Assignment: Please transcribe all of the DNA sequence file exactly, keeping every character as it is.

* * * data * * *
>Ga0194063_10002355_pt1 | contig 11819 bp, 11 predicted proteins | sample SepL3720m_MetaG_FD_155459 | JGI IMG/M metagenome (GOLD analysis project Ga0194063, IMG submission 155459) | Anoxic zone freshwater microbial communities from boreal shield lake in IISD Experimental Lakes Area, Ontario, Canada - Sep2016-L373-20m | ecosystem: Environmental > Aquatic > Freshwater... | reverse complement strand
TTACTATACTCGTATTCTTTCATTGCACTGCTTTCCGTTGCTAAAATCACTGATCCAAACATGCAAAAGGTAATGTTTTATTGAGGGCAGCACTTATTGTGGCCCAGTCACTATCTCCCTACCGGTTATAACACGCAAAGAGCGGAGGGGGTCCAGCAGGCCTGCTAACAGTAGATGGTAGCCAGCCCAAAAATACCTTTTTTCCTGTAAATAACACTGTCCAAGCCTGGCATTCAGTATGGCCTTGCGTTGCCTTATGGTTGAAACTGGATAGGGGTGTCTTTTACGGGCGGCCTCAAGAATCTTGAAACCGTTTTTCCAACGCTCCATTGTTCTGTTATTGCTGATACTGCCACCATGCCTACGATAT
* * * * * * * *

>Ga0194063_10002355_pt1 | contig 11819 bp, 11 predicted proteins | sample SepL3720m_MetaG_FD_155459 | JGI IMG/M metagenome (GOLD analysis project Ga0194063, IMG submission 155459) | Anoxic zone freshwater microbial communities from boreal shield lake in IISD Experimental Lakes Area, Ontario, Canada - Sep2016-L373-20m | ecosystem: Environmental > Aquatic > Freshwater... | reverse complement strand
TTACTATACTCGTATTCTTTCATTGCACTGCTTTCCGTTGCTAAAATCACTGATCCAAACATGCAAAAGGTAATGTTTTATTGAGGGCAGCACTTATTGTGGCCCAGTCACTATCTCCCTACCGGTTATAACACGCAAAGAGCGGAGGGGGTCCAGCAGGCCTGCTAACAGTAGATGGTAGCCAGCCCAAAAATACCTTTTTTCCTGTAAATAACACTGTCCAAGCCTGGCATTCAGTATGGCCTTGCGTTGCCTTATGGTTGAAACTGGATAGGGGTGTCTTTTACGGGCGGCCTCAAGAATCTTGAAACCGTTTTTCCAACGCTCCATTGTTCTGTTATTGCTGATACTGCCACCATGCCTACGATAT